Changes to the rules of the scheme can, however, be made. The aim of such changes would be to make the scheme sustainable by reducing future benefits (as I mentioned above, past benefits are protected by law) such that the contributions required would not threaten the sustainability of institutions or demand ever higher payments from employees beyond the present rate of 8% of salary. Any changes must be proposed by the so-called Joint Negotiating Committee (JNC), which consists of five members nominated by UUK and five members nominated by UCU, with an independent chair. This, unfortunately, is where the disagreement arises. The first step in making changes to the scheme would be for the JNC to propose them. To do that it must be in agreement. No agreement on the future of the scheme has so far been reached.
I mentioned above that the Trustee needs to consider the valuation of the fund every three years and decide whether it is sufficiently well funded into the future to pay the necessary benefits to pensioners. How the scheme valuation is calculated is a contested area. UCU (and a number of expert academics) argue that the assumptions underlying the valuation are too cautious, and that some changes to the actuarial calculations would remove or massively reduce the problem. One of the issues is that people live much longer now than they did when the scheme was originally set up in the 1970s. How much longer will they live in the future? Another relates to the investment strategies pursued by the scheme. How risky versus cautious are they? These kinds of questions are not easy to resolve. They lie within the purview of the Trustee, but of course the UCU and others may challenge the responses. The JNC must first reach an agreement itself, and then persuade the Trustee — which has a fiduciary duty to protect the interests of the beneficiaries — to accept that agreement. The Trustee must be clear that whatever is proposed will not detrimentally affect the financial ability of the institutions in the scheme to honour the agreement into the far future.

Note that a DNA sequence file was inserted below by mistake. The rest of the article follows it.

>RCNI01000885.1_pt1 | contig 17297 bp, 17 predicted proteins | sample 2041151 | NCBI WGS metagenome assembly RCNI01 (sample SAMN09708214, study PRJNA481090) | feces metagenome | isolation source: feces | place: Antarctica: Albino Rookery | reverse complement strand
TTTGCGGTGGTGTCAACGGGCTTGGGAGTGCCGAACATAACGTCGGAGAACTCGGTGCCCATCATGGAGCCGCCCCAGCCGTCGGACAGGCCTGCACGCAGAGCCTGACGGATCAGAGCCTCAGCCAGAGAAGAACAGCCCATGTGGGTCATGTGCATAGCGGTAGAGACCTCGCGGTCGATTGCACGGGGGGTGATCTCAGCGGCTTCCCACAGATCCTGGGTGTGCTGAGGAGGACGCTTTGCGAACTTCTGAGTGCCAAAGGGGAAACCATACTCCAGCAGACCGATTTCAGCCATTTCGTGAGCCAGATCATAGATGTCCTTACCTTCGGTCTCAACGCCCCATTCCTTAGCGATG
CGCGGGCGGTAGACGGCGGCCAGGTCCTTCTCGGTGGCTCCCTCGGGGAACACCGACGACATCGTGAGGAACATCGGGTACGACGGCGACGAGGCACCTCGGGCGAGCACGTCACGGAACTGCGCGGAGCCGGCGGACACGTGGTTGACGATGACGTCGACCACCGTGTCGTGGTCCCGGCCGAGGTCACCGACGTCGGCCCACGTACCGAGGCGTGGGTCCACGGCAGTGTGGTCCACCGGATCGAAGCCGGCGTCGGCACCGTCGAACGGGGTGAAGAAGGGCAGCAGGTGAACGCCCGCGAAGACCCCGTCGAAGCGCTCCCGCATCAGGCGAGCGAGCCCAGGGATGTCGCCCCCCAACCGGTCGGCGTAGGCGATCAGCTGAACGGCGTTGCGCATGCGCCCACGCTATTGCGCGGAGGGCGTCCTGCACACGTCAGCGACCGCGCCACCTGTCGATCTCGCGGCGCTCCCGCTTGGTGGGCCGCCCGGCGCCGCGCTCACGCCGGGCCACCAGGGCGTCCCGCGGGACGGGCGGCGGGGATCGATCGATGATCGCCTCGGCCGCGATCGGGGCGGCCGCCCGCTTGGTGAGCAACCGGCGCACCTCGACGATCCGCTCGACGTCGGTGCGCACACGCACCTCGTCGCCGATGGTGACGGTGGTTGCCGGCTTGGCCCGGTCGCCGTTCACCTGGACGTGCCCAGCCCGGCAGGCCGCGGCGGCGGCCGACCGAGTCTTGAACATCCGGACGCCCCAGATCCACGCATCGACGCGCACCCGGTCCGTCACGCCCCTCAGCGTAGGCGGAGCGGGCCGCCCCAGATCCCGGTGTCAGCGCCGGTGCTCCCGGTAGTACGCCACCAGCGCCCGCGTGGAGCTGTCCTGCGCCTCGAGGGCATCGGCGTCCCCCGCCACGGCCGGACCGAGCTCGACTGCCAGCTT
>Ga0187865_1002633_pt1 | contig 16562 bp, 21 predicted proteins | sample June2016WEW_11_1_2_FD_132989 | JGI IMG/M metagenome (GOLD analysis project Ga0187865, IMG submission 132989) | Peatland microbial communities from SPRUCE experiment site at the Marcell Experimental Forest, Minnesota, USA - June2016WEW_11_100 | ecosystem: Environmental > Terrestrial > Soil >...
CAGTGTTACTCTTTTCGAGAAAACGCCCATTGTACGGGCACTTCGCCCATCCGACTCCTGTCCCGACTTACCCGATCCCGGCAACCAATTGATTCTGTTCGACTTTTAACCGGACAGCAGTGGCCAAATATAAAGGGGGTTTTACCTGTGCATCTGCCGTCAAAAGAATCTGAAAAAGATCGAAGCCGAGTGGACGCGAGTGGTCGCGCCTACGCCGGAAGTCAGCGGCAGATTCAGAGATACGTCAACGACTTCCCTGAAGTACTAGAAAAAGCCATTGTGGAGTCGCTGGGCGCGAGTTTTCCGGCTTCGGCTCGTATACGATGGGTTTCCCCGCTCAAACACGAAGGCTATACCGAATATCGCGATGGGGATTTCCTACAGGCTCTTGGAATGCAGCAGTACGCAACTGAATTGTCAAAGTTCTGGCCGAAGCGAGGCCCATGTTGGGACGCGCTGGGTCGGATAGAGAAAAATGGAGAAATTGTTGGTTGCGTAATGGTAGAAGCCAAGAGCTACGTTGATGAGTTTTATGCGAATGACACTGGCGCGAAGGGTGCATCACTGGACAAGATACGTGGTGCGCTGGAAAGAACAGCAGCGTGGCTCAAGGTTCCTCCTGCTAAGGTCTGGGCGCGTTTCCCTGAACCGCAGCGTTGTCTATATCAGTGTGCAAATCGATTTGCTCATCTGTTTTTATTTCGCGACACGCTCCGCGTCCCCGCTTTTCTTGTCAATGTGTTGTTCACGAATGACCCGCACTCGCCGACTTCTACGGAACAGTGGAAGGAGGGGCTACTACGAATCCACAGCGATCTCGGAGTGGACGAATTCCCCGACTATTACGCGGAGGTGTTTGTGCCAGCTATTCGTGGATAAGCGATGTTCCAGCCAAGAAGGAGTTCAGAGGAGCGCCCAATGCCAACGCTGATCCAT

That is complex enough, but there is another player in this arena. The Trustee in turn is regulated by the Pensions Regulator. This again is not a person but a regulating body. The Pensions Regulator is of the view that the most recent assessment made by the Trustee of the employers’ covenant, far from being too cautious, is not cautious enough. Irrespective of what the JNC proposes, and the response of the Trustee, if the Pensions Regulator does not consider the scheme capable of delivering the benefits to which the future pensioners are entitled, then it can intervene either to make sure that it is, or that the scheme adjusts its rules such that future entitlements are deliverable.
We must remember that it is not a simple matter of saying that employers should just put more money into the scheme. The effect of that could be to divert student fees into supporting staff pensions rather than their education, or research overheads to that purpose rather than supporting research infrastructure. And some institutions may simply be unable to make the payments required without jeopardising their financial stability. All universities in USS receive government funding: taxpayers, too, are wary of seeing their money going towards the support of pension schemes that the Pensions Regulator, the employers and/or the Trustee may see as unsustainable in their present form. Re-calculating the scheme’s liabilities by changing the underlying assumptions — in the short term a cost-free solution — would similarly have to pass the Pensions Regulator’s hurdle.
I hope the above goes to show that this is a complicated area we cannot easily solve. It is not a matter of greedy employers refusing to support their employees. Nor is it a matter of the union being awkward for the sake of it: the UCU has a duty to argue on behalf of all employees in USS, irrespective of whether they are members of UCU or not. All of us would prefer a position such as has pertained in the past, when the scheme was so well funded that neither employers nor employees had to make any contributions during a so-called ‘pensions holiday’. Sadly that is not the case now. Defined Benefit schemes have been reformed or replaced by Defined Contribution schemes in any number of other sectors, providing benefits that are less generous compared with what was possible previously. It is not a happy position to be in, and it is not new. This is the third time since I have been a vice-chancellor that we find ourselves at an impasse of this nature. My only plea is that we should recognise the complexity of the issues, do not deceive ourselves that there is an easy or universally palatable solution, and work together to find the least damaging way through.
With best wishes